Position: English Teacher / Key Club Advisor
School: Mission High School
School District: Clark County School District
City, State: Las Vegas, NV
Music that Describes Stacey Dallas
Stacey Dallas Johnston was nominated by her friend, Jennifer Rios, as well as her husband, Jason Johnston. The following profile contains text from both nominations.
Mrs. Johnston teaches at Mission High School (MHS) in Las Vegas. MHS is the first public funded school for students in drug and alcohol recovery. It's a part of the fifth largest school district in the country, Clark County School District. Other recovery schools exist in other parts of the country, but none are fully supported with public education dollars.
Mission is the perfect environment for Mrs. Johnston. She is creative and innovative, and she is a champion for equitable education. She has been awarded all types of recognition, and it never changes her. Mrs. Johnston is focused and humble, and she loves what she does,
"I see my wife being a superstar every day, and sometime she doesn't even realize it," said Mr. Johnston. "Going above and beyond is second nature to her. I've been with her since our first year of being teachers. Even when she struggled with being a new teacher fresh out of college, she was the first to volunteer to teach early bird reading readiness classes. She also jumped right in to be the volunteer advisor for the after school drama club. I remember to this day how she put on a handwritten play, using furniture from our house as props."
When schools shut down in March 2020 due to COVID-19, Mrs. Johnston was like many of us: grappling with the news of the pandemic while trying to balance her safety, her family's safety, and the physical, emotional, and academic wellbeing of her students. It took less than a week for her to spring into action. Knowing that her students were especially vulnerable, she prioritized maintaining her connections with them and monitoring their well being. CCSD put a freeze on teaching new material, so instead of inundating students with packets or unneeded review, she made continuous learning fun.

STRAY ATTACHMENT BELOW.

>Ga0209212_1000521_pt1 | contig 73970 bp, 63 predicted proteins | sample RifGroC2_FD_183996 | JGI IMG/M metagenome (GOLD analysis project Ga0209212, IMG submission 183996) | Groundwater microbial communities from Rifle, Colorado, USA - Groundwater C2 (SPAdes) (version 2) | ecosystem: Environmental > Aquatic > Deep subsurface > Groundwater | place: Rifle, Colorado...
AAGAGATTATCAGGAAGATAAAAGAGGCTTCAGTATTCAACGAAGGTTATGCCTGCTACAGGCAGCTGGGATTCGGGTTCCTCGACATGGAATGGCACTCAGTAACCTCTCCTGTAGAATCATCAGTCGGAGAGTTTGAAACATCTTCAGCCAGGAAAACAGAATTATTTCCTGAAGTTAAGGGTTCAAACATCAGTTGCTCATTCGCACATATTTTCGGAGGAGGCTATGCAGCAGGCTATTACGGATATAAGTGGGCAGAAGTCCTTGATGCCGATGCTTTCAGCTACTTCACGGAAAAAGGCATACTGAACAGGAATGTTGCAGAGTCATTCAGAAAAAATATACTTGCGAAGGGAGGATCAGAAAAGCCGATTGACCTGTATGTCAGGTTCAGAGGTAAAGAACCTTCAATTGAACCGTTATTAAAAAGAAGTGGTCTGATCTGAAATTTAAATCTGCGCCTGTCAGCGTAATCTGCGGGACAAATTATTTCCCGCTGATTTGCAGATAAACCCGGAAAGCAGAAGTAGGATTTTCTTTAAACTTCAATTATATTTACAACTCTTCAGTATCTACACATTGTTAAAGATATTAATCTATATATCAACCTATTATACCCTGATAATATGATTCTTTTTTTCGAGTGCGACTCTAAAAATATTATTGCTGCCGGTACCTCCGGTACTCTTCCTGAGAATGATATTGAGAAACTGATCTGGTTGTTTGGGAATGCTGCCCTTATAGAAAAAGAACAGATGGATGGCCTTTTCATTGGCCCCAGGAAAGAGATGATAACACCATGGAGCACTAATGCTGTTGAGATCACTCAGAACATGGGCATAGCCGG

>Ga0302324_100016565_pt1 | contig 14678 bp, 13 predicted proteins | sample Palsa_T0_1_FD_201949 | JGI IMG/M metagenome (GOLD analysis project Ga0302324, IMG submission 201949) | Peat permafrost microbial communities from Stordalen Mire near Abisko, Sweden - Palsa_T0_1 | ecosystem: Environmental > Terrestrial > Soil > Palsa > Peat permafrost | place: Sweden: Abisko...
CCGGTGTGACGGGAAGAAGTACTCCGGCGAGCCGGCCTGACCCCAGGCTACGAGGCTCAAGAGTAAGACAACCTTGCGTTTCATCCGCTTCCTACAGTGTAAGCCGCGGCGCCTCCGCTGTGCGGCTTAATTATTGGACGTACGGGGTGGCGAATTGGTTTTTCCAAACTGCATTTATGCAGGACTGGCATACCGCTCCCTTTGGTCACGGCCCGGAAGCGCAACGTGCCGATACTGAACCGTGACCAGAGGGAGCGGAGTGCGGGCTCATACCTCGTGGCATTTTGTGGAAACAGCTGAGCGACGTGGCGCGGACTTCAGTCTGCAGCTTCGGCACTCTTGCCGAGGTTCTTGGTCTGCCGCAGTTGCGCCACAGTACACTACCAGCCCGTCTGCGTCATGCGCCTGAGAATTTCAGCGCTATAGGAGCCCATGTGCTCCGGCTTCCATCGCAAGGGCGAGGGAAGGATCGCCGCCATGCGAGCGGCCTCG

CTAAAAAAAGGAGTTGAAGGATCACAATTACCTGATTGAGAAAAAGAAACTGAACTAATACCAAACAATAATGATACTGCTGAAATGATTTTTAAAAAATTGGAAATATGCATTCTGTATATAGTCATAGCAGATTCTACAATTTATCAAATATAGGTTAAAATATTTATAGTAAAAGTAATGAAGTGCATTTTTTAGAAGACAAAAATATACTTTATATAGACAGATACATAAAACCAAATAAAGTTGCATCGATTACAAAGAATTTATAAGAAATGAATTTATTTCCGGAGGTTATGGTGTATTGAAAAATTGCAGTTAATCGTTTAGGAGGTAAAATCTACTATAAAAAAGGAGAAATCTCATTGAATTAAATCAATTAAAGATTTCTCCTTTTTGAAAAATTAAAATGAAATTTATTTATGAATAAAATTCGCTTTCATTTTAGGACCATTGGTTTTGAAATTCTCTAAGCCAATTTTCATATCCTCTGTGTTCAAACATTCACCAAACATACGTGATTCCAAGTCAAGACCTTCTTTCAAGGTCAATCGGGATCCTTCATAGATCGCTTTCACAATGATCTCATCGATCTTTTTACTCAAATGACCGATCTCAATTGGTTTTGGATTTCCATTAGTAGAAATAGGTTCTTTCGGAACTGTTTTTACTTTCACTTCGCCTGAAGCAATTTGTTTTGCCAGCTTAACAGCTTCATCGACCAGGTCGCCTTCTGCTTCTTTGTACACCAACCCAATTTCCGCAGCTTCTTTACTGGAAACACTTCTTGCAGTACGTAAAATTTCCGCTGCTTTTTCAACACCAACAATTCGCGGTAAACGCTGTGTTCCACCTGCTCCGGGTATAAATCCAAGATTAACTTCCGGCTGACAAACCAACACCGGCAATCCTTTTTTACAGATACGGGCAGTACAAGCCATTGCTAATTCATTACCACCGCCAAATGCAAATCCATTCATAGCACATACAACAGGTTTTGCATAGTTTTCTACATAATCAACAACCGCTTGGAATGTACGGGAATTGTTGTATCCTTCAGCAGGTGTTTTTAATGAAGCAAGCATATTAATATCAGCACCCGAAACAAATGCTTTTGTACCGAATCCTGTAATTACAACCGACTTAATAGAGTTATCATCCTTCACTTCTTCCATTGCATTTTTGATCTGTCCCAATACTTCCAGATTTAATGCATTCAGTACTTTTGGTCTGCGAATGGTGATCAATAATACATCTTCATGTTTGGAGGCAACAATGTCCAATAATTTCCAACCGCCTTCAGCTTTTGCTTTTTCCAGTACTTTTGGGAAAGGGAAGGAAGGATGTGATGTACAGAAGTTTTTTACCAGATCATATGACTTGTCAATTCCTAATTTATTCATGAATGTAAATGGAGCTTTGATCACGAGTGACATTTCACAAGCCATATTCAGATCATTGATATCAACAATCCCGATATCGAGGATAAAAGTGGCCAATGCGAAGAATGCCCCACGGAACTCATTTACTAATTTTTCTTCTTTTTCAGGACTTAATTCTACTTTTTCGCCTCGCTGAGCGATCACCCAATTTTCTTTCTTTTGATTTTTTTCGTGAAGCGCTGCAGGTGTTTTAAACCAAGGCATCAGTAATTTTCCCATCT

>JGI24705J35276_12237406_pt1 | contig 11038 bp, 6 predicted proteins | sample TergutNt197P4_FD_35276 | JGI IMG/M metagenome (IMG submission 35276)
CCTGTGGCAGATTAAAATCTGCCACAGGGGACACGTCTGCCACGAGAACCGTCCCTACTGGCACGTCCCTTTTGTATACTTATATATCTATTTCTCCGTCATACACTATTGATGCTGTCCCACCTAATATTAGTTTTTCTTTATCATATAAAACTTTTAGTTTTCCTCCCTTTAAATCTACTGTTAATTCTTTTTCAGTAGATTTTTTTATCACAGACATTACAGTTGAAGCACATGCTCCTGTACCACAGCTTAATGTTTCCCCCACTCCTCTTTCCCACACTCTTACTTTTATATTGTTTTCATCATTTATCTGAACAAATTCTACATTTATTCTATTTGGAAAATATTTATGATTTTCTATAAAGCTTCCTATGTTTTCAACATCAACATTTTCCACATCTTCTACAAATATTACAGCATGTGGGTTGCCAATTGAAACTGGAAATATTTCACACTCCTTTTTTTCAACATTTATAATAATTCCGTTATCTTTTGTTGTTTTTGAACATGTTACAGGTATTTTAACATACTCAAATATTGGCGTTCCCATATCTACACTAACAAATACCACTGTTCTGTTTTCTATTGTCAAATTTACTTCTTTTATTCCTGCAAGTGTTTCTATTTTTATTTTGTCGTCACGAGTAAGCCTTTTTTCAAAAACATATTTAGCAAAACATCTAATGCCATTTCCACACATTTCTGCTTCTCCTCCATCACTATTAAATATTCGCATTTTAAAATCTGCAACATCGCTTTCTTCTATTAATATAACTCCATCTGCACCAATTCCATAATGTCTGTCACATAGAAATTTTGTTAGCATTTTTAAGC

Mrs. Johnston created a Facebook group called Creative Minds in Uncertain Times. Within a week, the group had 500 members. She shared original distance ed lesson plans and gathered all types of resources. At the same time, Mrs. Johnston used weekly choice boards to connect with her students by having open Google Meets meetings and posing choice board challenges to the kids. One week, whoever finished first got a prize. Another week, everyone who finished got a prize. The first round of prizes was mailed, but after that, it became part of a weekly "get out of the house" adventure to drive to each student's home and leave prizes--hot cheetos, books, candy--on their doorsteps. This continued for weeks, growing into a family affair where Mrs. Johnston, her husband, and their two children drove around the city to drop surprises. On one Saturday, they drove over 100 miles and did it all with a smile.
One of the coolest prizes came out of Mrs. Johnston reconnecting with a former student, who is now a professional musician. Together, they worked out a plan. He not only donated guitars that Mrs. Johnston delivered to her students' homes, but he donated his time once a week to teach the kids how to play their new instruments. Mrs. Johnston was on every Zoom call, telling the kids what a great job they were doing and encouraging them to explore music. The fact that she could so easily connect with a former student and have him agree to do this shows that the relationships she build with kids last a lifetime.
"This is just who she is," said Mr. Johnston. "She is for sure a type-A personality, but it suits her. She's a go-getter and never stops being one of the greatest teachers I know."
As talks of school resuming began, it was decided that CCSD would remain 100% virtual. Mrs. Johnston sprang into action once again. She built an Amazon wish list to piece together "learning boxes" for all of her students. What began as a quest to make 15 boxes grew into a goal of outfitting the whole school with a plastic tub filled with school supplies, brand new novels, headphones, and so much more.
With the help of the community, her colleagues, and pitching in a fair amount of out of pocket money, every single student got a tub filled to the brim so they could start the school year off right. Weeks later, the students are doing well. They have started digging into one of the new novels, and every student on campus has been able to engage in projects and arts integration from their own homes thanks to the learning boxes.
"I am proud Mrs. Johnston and all that she does to support the students she works with and the way she fights for equity inside and outside of her school," said Rios.